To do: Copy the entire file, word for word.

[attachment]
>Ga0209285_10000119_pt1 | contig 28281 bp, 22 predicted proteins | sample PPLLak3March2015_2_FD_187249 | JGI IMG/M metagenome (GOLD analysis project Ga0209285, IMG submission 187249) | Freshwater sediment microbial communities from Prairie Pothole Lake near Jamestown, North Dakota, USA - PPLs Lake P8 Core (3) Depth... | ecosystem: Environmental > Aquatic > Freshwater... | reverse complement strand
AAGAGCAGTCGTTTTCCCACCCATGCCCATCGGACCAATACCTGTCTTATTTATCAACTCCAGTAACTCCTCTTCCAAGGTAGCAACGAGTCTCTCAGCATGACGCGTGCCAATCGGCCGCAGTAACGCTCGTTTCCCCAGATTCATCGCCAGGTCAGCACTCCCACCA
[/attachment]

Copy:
>Ga0209285_10000119_pt1 | contig 28281 bp, 22 predicted proteins | sample PPLLak3March2015_2_FD_187249 | JGI IMG/M metagenome (GOLD analysis project Ga0209285, IMG submission 187249) | Freshwater sediment microbial communities from Prairie Pothole Lake near Jamestown, North Dakota, USA - PPLs Lake P8 Core (3) Depth... | ecosystem: Environmental > Aquatic > Freshwater... | reverse complement strand
AAGAGCAGTCGTTTTCCCACCCATGCCCATCGGACCAATACCTGTCTTATTTATCAACTCCAGTAACTCCTCTTCCAAGGTAGCAACGAGTCTCTCAGCATGACGCGTGCCAATCGGCCGCAGTAACGCTCGTTTCCCCAGATTCATCGCCAGGTCAGCACTCCCACCA